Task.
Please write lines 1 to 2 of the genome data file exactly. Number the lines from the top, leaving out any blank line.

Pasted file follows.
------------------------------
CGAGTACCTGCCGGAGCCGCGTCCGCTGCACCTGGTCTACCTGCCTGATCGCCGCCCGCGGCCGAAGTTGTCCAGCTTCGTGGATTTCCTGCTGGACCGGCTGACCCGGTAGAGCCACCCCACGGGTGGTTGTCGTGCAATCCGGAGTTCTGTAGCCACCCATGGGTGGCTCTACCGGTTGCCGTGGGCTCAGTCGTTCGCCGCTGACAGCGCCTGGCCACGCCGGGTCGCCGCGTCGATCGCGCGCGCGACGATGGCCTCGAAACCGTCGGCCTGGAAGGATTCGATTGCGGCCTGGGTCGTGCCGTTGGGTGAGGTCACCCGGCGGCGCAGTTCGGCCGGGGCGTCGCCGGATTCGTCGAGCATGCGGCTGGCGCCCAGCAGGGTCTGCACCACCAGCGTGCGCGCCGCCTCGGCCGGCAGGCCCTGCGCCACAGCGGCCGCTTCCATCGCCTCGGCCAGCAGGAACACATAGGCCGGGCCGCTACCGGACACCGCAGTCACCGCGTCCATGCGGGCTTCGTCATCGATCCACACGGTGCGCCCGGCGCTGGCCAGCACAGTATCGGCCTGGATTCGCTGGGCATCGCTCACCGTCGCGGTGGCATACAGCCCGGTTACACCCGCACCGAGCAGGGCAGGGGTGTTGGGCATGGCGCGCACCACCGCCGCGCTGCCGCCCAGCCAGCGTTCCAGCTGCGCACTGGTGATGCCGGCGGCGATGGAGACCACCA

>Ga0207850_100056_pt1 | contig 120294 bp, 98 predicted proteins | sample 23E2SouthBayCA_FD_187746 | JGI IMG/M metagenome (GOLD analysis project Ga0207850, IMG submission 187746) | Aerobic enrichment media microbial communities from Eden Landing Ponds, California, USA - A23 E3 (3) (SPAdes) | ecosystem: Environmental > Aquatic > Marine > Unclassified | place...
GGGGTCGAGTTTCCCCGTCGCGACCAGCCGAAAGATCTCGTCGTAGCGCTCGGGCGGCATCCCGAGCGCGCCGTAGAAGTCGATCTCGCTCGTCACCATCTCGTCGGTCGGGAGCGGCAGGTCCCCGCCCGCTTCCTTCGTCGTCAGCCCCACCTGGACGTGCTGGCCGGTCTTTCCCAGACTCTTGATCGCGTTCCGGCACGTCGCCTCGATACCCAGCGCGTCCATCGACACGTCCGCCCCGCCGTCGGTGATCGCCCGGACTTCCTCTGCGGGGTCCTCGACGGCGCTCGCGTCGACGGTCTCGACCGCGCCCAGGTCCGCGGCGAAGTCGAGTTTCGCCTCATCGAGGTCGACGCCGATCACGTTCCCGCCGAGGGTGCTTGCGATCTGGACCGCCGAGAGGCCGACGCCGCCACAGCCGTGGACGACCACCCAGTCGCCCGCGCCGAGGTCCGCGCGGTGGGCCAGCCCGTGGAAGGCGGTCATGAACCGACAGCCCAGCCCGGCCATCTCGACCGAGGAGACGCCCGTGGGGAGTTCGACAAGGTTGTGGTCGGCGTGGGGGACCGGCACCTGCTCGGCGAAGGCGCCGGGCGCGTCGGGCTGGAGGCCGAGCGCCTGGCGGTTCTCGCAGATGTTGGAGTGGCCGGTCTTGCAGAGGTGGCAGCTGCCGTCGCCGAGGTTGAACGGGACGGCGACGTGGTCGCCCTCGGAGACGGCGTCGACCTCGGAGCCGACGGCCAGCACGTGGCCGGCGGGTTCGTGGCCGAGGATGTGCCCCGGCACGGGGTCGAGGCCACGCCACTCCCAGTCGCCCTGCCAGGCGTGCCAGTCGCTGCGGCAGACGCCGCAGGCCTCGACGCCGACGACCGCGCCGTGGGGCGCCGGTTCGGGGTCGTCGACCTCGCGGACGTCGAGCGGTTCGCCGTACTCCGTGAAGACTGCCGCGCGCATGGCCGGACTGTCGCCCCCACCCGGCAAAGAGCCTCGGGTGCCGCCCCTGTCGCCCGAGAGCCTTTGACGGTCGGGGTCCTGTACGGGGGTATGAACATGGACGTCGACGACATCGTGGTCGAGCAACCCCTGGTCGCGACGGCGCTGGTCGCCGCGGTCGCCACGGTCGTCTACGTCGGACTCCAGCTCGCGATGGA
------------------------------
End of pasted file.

CGAGTACCTGCCGGAGCCGCGTCCGCTGCACCTGGTCTACCTGCCTGATCGCCGCCCGCGGCCGAAGTTGTCCAGCTTCGTGGATTTCCTGCTGGACCGGCTGACCCGGTAGAGCCACCCCACGGGTGGTTGTCGTGCAATCCGGAGTTCTGTAGCCACCCATGGGTGGCTCTACCGGTTGCCGTGGGCTCAGTCGTTCGCCGCTGACAGCGCCTGGCCACGCCGGGTCGCCGCGTCGATCGCGCGCGCGACGATGGCCTCGAAACCGTCGGCCTGGAAGGATTCGATTGCGGCCTGGGTCGTGCCGTTGGGTGAGGTCACCCGGCGGCGCAGTTCGGCCGGGGCGTCGCCGGATTCGTCGAGCATGCGGCTGGCGCCCAGCAGGGTCTGCACCACCAGCGTGCGCGCCGCCTCGGCCGGCAGGCCCTGCGCCACAGCGGCCGCTTCCATCGCCTCGGCCAGCAGGAACACATAGGCCGGGCCGCTACCGGACACCGCAGTCACCGCGTCCATGCGGGCTTCGTCATCGATCCACACGGTGCGCCCGGCGCTGGCCAGCACAGTATCGGCCTGGATTCGCTGGGCATCGCTCACCGTCGCGGTGGCATACAGCCCGGTTACACCCGCACCGAGCAGGGCAGGGGTGTTGGGCATGGCGCGCACCACCGCCGCGCTGCCGCCCAGCCAGCGTTCCAGCTGCGCACTGGTGATGCCGGCGGCGATGGAGACCACCA

>Ga0207850_100056_pt1 | contig 120294 bp, 98 predicted proteins | sample 23E2SouthBayCA_FD_187746 | JGI IMG/M metagenome (GOLD analysis project Ga0207850, IMG submission 187746) | Aerobic enrichment media microbial communities from Eden Landing Ponds, California, USA - A23 E3 (3) (SPAdes) | ecosystem: Environmental > Aquatic > Marine > Unclassified | place...